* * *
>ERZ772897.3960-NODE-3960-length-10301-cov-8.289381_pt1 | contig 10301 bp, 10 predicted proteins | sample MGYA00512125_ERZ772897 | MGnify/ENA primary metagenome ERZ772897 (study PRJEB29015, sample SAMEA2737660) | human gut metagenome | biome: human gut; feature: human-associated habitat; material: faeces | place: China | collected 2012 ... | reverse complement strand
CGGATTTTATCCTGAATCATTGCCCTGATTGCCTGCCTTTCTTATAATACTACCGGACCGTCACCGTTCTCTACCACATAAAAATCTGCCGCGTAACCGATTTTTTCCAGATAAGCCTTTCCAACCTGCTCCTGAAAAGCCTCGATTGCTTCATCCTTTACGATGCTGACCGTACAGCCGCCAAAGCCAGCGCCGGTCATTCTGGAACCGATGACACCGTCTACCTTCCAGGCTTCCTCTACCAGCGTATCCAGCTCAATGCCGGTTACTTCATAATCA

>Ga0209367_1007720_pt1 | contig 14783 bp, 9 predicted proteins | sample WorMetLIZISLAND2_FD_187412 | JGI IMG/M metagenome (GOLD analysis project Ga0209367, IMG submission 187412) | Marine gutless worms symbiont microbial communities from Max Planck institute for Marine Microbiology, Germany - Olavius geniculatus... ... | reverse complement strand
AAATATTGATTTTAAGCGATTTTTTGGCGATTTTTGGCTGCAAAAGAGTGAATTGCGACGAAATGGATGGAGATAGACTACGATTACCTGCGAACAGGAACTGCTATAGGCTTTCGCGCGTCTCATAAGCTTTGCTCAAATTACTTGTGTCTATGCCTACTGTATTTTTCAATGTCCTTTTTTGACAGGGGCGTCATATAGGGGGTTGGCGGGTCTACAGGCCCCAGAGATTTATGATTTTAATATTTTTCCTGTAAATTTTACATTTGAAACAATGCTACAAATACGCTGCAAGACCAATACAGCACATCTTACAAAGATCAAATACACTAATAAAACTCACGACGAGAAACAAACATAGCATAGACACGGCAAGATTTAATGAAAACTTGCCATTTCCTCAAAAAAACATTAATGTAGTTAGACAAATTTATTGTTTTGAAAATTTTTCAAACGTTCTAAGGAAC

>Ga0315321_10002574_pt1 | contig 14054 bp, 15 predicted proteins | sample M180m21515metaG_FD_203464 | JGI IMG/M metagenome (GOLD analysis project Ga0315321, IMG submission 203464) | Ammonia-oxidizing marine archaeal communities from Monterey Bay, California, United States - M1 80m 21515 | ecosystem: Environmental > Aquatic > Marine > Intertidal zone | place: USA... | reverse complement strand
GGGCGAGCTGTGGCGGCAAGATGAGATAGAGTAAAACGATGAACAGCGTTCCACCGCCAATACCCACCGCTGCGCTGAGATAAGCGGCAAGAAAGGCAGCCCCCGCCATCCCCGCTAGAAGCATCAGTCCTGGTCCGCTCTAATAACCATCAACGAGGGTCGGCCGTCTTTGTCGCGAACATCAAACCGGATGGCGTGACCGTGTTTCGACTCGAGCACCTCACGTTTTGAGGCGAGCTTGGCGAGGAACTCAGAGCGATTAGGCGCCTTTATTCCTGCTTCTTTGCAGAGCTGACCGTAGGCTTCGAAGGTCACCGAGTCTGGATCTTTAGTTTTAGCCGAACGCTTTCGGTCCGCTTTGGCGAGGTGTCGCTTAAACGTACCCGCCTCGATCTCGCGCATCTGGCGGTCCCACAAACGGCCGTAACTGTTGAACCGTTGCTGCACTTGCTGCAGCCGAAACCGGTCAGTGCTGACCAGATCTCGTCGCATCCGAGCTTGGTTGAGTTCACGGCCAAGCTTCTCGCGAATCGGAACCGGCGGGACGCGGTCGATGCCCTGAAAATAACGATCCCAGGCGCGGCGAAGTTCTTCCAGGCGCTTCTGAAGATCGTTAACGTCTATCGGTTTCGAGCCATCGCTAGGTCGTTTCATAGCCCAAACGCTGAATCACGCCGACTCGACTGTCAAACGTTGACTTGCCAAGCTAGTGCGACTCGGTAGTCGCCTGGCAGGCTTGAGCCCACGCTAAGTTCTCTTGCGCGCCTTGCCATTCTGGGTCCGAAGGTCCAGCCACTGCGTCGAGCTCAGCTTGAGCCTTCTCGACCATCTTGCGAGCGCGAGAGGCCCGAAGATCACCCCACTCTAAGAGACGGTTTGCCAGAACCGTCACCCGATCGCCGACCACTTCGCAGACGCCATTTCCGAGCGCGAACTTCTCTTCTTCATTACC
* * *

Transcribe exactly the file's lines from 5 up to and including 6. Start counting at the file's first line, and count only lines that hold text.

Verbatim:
>Ga0315321_10002574_pt1 | contig 14054 bp, 15 predicted proteins | sample M180m21515metaG_FD_203464 | JGI IMG/M metagenome (GOLD analysis project Ga0315321, IMG submission 203464) | Ammonia-oxidizing marine archaeal communities from Monterey Bay, California, United States - M1 80m 21515 | ecosystem: Environmental > Aquatic > Marine > Intertidal zone | place: USA... | reverse complement strand
GGGCGAGCTGTGGCGGCAAGATGAGATAGAGTAAAACGATGAACAGCGTTCCACCGCCAATACCCACCGCTGCGCTGAGATAAGCGGCAAGAAAGGCAGCCCCCGCCATCCCCGCTAGAAGCATCAGTCCTGGTCCGCTCTAATAACCATCAACGAGGGTCGGCCGTCTTTGTCGCGAACATCAAACCGGATGGCGTGACCGTGTTTCGACTCGAGCACCTCACGTTTTGAGGCGAGCTTGGCGAGGAACTCAGAGCGATTAGGCGCCTTTATTCCTGCTTCTTTGCAGAGCTGACCGTAGGCTTCGAAGGTCACCGAGTCTGGATCTTTAGTTTTAGCCGAACGCTTTCGGTCCGCTTTGGCGAGGTGTCGCTTAAACGTACCCGCCTCGATCTCGCGCATCTGGCGGTCCCACAAACGGCCGTAACTGTTGAACCGTTGCTGCACTTGCTGCAGCCGAAACCGGTCAGTGCTGACCAGATCTCGTCGCATCCGAGCTTGGTTGAGTTCACGGCCAAGCTTCTCGCGAATCGGAACCGGCGGGACGCGGTCGATGCCCTGAAAATAACGATCCCAGGCGCGGCGAAGTTCTTCCAGGCGCTTCTGAAGATCGTTAACGTCTATCGGTTTCGAGCCATCGCTAGGTCGTTTCATAGCCCAAACGCTGAATCACGCCGACTCGACTGTCAAACGTTGACTTGCCAAGCTAGTGCGACTCGGTAGTCGCCTGGCAGGCTTGAGCCCACGCTAAGTTCTCTTGCGCGCCTTGCCATTCTGGGTCCGAAGGTCCAGCCACTGCGTCGAGCTCAGCTTGAGCCTTCTCGACCATCTTGCGAGCGCGAGAGGCCCGAAGATCACCCCACTCTAAGAGACGGTTTGCCAGAACCGTCACCCGATCGCCGACCACTTCGCAGACGCCATTTCCGAGCGCGAACTTCTCTTCTTCATTACC